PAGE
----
Manned Space Flights May not Happen in 2019
Since the Shuttle was retired in 2011 the US lacked any manned spaceflight capabilities. While private companies rush to launch commercial space flights, the plans seem to hang in the air for now. A report published by the Government Accountability Office (GAO) looks discouraging: the main two space race contenders SpaceX and Boeing are unlikely to launch a manned flight in 2019.
The Commercial Crew Program was started in 2010, a year before the last Space Shuttle flight. SpaceX and Boeing were selected as prime candidates charged with the development of manned flight systems for NASA. While the venture seemed promising at first a rigorous and severe evaluation process has delayed the projects for years. Boeing settled on a crew pod called the CST-100, an improved version based on the Apollo command modules. Improving upon its successful cargo vehicle, which is also reusable, SpaceX developed the Dragon v2, which will also be reusable and more cost-effective in the long run.
According to the GAO report NASA has to be sure every part of the ship is secure, down to nuts and bolts, before it will allow astronauts to board them. This does not rule out the fact that the vehicles may be ready until 2019. But they will remain grounded until NASA specialists certify them to be safe. An unnamed customer was supposed to visit space this year using a vehicle provided by SpaceX but the event has been delayed. Space transit is possible b using the Soyuz capsules offered by the Russian Space agency. While they allow American astronauts to board them, each sit has to be paid for, and the price is pretty steep. American astronauts are also tied to the Russian’s timetable, as they sell sits to astronauts from other countries, and must wait for their turn.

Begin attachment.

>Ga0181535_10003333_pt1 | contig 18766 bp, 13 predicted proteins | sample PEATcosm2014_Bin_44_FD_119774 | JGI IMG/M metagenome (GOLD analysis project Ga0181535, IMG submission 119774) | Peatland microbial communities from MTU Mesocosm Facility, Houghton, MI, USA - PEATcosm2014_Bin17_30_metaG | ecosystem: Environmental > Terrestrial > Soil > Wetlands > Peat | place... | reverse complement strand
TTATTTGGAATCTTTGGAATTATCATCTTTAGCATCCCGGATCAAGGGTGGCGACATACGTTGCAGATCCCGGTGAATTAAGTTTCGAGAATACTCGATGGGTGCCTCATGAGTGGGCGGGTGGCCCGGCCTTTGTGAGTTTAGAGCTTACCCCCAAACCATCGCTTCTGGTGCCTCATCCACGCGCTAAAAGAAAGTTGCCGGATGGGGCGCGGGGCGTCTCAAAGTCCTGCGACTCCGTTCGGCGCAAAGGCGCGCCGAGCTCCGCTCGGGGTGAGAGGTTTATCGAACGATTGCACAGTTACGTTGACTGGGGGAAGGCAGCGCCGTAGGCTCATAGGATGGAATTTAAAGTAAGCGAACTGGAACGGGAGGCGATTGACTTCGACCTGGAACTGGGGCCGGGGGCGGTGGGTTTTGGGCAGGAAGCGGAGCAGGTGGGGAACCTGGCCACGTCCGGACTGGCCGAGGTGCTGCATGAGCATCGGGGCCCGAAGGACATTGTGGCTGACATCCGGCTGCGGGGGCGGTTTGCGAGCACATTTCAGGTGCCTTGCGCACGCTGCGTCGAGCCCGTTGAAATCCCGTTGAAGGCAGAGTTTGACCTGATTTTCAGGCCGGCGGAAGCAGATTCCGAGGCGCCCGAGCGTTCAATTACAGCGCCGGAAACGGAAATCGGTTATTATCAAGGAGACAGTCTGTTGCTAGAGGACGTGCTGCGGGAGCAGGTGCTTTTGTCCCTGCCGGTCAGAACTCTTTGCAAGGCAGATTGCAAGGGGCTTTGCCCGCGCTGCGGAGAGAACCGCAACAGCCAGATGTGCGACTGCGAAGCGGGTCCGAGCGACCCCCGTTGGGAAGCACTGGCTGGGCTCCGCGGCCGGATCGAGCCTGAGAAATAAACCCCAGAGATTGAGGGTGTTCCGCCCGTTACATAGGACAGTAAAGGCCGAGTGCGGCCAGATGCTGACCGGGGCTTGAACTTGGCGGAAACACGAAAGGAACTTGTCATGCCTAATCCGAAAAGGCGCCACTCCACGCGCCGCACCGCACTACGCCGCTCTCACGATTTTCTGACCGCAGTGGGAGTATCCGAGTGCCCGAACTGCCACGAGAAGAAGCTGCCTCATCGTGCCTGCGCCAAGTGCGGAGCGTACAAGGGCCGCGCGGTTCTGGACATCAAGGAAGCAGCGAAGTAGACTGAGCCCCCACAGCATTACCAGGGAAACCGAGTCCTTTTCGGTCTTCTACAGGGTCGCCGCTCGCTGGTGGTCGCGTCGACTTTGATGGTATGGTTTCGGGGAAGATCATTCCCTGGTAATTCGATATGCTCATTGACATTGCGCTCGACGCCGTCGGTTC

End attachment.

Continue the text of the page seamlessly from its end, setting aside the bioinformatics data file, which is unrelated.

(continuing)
The most optimistic estimation for an American launch made by the GAO is before August 2020, but it remains to be seen if the vehicles pass the tests.
As our second lead editor, Anna C. Mackinno provides guidance on the stories Great Lakes Ledger reporters cover. She has been instrumental in making sure the content on the site is clear and accurate for our readers. If you see a particularly clever title, you can likely thank Anna. Anna received a BA and and MA from Fordham University.